Andrew Yool and Julien Palmiéri: National Oceanography Centre (NOC) and UKESM core group.

Lee de Mora: Plymouth Marine Laboratory (PML) and UKESM core group.

To a first approximation, much of what happens in the Earth system depends on the dynamics and interactions of the two key geophysical fluids that make it up: the atmosphere and the ocean. As anyone familiar with the UK’s weather will attest, the atmosphere is flighty and dynamic, with perturbations in temperature, humidity or chemical composition quickly created and dissipated on timescales of days to weeks or months. The ocean, by contrast, is a much more sedate fluid. While its surface readily exchanges heat and freshwater with the atmosphere, its interior has a vast thermohaline circulation that sluggishly transports water and chemical constituents into the deep and around its basins. Depending upon where it does so, water leaving contact with the atmosphere can take decades to centuries or even millennia before it again comes into contact with the atmosphere.

Consequently, with an average ventilation timescale of more than 2000 years, the ocean component of the Earth system has a long memory – one that can “remember” environmental perturbations far longer than other components such as the atmosphere and land surface. In addition, the ocean serves as the largest reservoir of carbon in the Earth system. Relative to the atmosphere – where the concentration of carbon dioxide (CO2) has been of long-standing interest – the ocean stores more than 50 times as much. A consequence of this, both for Earth system models and the real Earth system, is that even small imbalances in the air-sea exchange of COcan lead to large changes in atmospheric CO2. This is a particular concern for fully coupled ESMs where both the climate and CO2 are free to evolve. Since both our understanding of marine biogeochemistry is far from complete and observations of carbon in the ocean are relatively under-sampled, there is a risk of substantial – and unwelcome – drift in ESM-simulated atmospheric CO2 towards unrealistic values.

As part of the UK’s preparations for CMIP6 – and to specifically address the ocean’s carbon cycle – spin-up simulations of the low resolution version of UKESM1 (UKESM-lr) have been planned and now begun. To this end, the marine carbon cycle of UKESM1-lr has been initialised from estimated pre-industrial conditions and has been spinning up in ocean-only mode using atmospheric forcing (including winds, radiation, heat and freshwater fluxes) derived from an atmosphere-land simulation that employed sea surface temperatures (SST), sea-ice (SIC) and atmospheric gases, including CO2, representative of pre-industrial conditions. To date, almost 700 years have been completed, comprised of more than 20 cycles of the 30-year atmospheric dataset.

The accompanying graphs show representative time-series of ocean circulation, biological activity in the ocean, and – most pertinently – the exchange of CO2 between the ocean and the atmosphere. While the ocean’s circulation is broadly stable, some deficiencies have been detected that will hopefully be remedied as the spin-up progresses. Similarly, ocean productivity is found to euilibriate within the spin-up duration so far, though somewhat at the lower end of that observed. Mean while, the air-sea CO2 flux is behaving as we expect: a long-term transient steadily approaching, but not reaching, zero. However, the aim of spin-up is to decrease drift, rather than eliminating it completely.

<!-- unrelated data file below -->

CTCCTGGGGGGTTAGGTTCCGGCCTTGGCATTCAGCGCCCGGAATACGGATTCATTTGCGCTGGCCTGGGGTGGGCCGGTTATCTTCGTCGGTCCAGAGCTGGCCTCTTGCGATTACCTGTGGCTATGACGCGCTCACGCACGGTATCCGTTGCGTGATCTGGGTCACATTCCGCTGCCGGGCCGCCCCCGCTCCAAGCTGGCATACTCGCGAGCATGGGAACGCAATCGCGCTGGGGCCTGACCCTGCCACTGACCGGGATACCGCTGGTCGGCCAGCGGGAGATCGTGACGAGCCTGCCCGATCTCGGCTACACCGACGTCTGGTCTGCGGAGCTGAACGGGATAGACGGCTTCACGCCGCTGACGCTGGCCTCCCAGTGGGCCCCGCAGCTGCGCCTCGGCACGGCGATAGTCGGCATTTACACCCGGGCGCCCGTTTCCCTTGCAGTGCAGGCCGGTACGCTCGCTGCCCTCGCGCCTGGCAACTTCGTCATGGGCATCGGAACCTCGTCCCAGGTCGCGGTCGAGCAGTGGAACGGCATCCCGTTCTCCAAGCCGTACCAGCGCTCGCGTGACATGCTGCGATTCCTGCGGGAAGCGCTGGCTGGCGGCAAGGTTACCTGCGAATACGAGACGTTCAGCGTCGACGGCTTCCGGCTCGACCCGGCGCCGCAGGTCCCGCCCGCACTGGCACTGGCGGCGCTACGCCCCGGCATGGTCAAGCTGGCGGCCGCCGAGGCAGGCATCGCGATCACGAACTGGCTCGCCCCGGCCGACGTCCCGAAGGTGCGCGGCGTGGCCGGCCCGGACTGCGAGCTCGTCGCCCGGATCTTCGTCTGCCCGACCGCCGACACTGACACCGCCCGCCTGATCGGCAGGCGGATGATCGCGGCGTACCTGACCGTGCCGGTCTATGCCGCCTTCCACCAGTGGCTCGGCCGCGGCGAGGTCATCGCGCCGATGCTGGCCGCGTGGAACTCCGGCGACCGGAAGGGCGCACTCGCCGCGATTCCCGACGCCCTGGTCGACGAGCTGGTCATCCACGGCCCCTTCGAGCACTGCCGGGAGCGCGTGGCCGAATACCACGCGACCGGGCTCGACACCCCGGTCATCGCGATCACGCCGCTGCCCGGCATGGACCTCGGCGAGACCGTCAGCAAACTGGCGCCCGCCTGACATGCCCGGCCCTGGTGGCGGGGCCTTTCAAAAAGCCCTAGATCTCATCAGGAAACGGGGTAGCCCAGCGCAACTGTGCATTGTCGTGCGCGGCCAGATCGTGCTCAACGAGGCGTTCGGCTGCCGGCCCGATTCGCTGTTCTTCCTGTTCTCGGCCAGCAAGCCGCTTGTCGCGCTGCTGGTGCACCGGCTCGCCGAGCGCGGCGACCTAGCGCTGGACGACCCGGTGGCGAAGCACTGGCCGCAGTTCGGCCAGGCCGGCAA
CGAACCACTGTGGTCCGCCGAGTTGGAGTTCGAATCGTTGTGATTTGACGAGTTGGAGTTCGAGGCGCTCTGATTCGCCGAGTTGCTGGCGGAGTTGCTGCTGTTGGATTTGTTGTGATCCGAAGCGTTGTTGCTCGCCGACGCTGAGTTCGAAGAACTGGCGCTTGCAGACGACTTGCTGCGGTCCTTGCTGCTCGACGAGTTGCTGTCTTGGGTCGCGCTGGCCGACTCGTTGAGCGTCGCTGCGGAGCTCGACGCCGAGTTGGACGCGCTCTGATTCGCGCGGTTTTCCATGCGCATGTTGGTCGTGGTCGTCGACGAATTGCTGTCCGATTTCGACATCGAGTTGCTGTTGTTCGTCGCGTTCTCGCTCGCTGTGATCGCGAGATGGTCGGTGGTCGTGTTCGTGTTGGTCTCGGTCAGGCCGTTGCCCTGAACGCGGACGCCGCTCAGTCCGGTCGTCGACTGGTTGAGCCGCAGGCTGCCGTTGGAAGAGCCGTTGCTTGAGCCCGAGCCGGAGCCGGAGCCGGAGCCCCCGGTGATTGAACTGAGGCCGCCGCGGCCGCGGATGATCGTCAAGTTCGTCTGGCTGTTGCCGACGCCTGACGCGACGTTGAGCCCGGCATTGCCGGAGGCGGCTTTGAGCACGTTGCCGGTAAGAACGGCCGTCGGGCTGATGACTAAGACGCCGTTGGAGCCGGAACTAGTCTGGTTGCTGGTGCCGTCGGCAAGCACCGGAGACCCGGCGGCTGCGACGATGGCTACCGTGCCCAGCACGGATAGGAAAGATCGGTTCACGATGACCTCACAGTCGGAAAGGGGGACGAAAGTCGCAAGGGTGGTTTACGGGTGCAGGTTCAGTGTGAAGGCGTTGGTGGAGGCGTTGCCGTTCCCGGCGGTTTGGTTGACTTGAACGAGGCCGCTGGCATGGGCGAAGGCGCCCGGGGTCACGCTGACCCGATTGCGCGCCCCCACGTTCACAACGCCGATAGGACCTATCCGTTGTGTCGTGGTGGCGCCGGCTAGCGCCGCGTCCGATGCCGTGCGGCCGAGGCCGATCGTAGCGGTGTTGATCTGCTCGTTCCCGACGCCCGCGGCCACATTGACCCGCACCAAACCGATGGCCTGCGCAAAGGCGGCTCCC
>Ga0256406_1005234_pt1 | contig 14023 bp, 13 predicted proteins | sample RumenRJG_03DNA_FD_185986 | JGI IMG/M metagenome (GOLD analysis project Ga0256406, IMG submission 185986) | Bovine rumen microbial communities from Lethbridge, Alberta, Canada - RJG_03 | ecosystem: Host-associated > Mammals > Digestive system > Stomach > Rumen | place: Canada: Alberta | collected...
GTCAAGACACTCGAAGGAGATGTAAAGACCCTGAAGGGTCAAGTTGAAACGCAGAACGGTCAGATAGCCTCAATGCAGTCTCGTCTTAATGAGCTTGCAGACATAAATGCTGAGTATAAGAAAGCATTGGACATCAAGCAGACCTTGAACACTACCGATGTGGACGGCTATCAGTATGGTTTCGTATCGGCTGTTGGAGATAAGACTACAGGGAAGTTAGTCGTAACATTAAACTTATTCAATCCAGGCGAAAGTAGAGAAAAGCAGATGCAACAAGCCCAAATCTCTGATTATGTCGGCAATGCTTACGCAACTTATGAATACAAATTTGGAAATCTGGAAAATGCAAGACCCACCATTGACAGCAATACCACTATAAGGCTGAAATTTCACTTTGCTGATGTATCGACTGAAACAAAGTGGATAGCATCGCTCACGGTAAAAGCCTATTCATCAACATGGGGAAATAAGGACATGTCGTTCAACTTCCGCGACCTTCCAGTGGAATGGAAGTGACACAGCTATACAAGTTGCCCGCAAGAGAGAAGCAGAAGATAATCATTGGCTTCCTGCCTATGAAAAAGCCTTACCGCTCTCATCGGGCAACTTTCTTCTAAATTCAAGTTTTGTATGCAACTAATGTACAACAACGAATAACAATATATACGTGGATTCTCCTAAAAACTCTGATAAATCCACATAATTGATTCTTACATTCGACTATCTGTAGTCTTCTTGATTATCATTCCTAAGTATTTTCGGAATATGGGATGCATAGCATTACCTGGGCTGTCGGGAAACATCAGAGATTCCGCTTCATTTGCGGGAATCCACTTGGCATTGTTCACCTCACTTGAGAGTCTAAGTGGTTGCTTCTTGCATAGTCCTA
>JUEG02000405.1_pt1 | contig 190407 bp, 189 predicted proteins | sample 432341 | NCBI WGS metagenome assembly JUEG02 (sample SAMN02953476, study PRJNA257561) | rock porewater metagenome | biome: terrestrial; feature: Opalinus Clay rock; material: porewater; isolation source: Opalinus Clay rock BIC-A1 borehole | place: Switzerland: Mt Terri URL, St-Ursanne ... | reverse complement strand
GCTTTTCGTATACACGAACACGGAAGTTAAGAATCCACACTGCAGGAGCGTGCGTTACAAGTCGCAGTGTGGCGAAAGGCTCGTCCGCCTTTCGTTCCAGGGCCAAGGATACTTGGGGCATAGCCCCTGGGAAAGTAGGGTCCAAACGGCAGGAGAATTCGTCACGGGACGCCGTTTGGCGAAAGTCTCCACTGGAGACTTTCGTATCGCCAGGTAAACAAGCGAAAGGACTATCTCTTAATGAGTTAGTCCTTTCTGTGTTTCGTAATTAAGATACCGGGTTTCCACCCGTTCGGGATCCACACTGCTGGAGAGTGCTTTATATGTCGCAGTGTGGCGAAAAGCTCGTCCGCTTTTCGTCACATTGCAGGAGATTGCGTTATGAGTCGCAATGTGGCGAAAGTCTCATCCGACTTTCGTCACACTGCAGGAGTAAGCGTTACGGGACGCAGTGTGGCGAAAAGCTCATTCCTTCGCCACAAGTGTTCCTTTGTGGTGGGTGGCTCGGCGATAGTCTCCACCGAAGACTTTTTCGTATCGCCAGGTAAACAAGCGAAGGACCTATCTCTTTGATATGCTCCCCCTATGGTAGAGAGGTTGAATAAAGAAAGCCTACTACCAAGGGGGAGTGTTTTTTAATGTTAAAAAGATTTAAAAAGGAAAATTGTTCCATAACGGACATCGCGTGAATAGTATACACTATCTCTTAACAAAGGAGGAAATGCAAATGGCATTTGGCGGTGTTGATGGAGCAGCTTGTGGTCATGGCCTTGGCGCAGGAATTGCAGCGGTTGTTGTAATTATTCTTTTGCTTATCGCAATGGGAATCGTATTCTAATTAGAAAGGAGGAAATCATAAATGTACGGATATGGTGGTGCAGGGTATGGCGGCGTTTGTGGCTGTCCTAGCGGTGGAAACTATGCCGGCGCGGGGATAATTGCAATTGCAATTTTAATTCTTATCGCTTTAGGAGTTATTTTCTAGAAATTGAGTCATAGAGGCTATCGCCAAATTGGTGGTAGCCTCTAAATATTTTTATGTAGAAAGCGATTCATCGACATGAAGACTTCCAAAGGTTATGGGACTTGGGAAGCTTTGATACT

The next stage of UKESM1 spin-up will involve the transition of the ocean’s simulated state – physical and biogeochemical – to a fully coupled simulation. Because of the much-increased cost of the coupled simulation, after a multi-decadal period of spin-up in this mode, the ocean’s end state and the atmosphere’s output will be used in a further ocean-only phase. Depending on progress, it is planned that iteration between ocean-only and coupled phases will continue, before a final – and extended – coupled phase will be used to provide an initial condition for CMIP6. It is expected that this will be produced by late-2016 or early-2017.

Figure 1Figure 1. A) Time evolution of the ocean’s circulation is illustrated here via the strength of the Antarctic Circumpolar Current through Drake Passage (the gap between the southern tip of South America and the northern tip of the Antarctic Peninsula). After an initial period of rapid change (100 year duration), the ACC settles down to a steady transport of around 135-140 Sv.
B) A key metric of biological activity in the ocean is integrated primary production. This is the total amount of carbon “fixed” from the ocean by phytoplankton. This serves as the energy supply to rest of the ocean ecosystem, including up the trophic chain, to familiar animals such as fish and whales. In this case, an initial decline in primary production (100 years) shifts to long-term stability (500 years).
C) The total air-sea flux of CO2 measures the exchange between the atmosphere and ocean. Here, the ocean is generally losing CO2 to the atmosphere (outgassing) as it comes into equilibrium with its pre-industrial concentration. The trend is towards zero, but while the timescale of ocean circulation means that zero net flux is unlikely, the spin-up will serve to decrease drift in UKESM1 simulation made for CMIP6.

Figures here are provided by the Biogeochemistry Evaluation Suite, developed by Lee de Mora (Plymouth Marine Laboratory). This is a Python-based tool operating on the JASMIN facility and producing web-based output accessible to the UKESM1 community.

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